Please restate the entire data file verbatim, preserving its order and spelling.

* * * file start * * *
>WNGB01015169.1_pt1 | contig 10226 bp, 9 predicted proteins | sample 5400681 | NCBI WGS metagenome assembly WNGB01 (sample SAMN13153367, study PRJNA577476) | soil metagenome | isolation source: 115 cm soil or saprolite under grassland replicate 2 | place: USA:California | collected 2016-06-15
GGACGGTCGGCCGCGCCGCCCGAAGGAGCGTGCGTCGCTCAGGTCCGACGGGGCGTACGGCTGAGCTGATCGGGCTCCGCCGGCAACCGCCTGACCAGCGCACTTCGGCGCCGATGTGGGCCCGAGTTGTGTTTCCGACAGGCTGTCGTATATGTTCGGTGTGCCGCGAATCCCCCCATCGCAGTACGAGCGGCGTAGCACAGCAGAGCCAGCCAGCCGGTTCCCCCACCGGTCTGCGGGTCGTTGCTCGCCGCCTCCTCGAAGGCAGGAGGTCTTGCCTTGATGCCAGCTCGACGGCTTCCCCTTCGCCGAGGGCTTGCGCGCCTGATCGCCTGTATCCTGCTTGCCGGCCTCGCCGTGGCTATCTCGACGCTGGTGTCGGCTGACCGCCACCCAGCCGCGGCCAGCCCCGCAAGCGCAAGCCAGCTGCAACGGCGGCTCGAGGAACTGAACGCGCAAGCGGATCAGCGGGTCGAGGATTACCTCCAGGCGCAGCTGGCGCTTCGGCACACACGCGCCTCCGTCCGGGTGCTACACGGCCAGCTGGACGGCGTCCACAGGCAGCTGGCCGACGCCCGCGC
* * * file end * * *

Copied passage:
>WNGB01015169.1_pt1 | contig 10226 bp, 9 predicted proteins | sample 5400681 | NCBI WGS metagenome assembly WNGB01 (sample SAMN13153367, study PRJNA577476) | soil metagenome | isolation source: 115 cm soil or saprolite under grassland replicate 2 | place: USA:California | collected 2016-06-15
GGACGGTCGGCCGCGCCGCCCGAAGGAGCGTGCGTCGCTCAGGTCCGACGGGGCGTACGGCTGAGCTGATCGGGCTCCGCCGGCAACCGCCTGACCAGCGCACTTCGGCGCCGATGTGGGCCCGAGTTGTGTTTCCGACAGGCTGTCGTATATGTTCGGTGTGCCGCGAATCCCCCCATCGCAGTACGAGCGGCGTAGCACAGCAGAGCCAGCCAGCCGGTTCCCCCACCGGTCTGCGGGTCGTTGCTCGCCGCCTCCTCGAAGGCAGGAGGTCTTGCCTTGATGCCAGCTCGACGGCTTCCCCTTCGCCGAGGGCTTGCGCGCCTGATCGCCTGTATCCTGCTTGCCGGCCTCGCCGTGGCTATCTCGACGCTGGTGTCGGCTGACCGCCACCCAGCCGCGGCCAGCCCCGCAAGCGCAAGCCAGCTGCAACGGCGGCTCGAGGAACTGAACGCGCAAGCGGATCAGCGGGTCGAGGATTACCTCCAGGCGCAGCTGGCGCTTCGGCACACACGCGCCTCCGTCCGGGTGCTACACGGCCAGCTGGACGGCGTCCACAGGCAGCTGGCCGACGCCCGCGC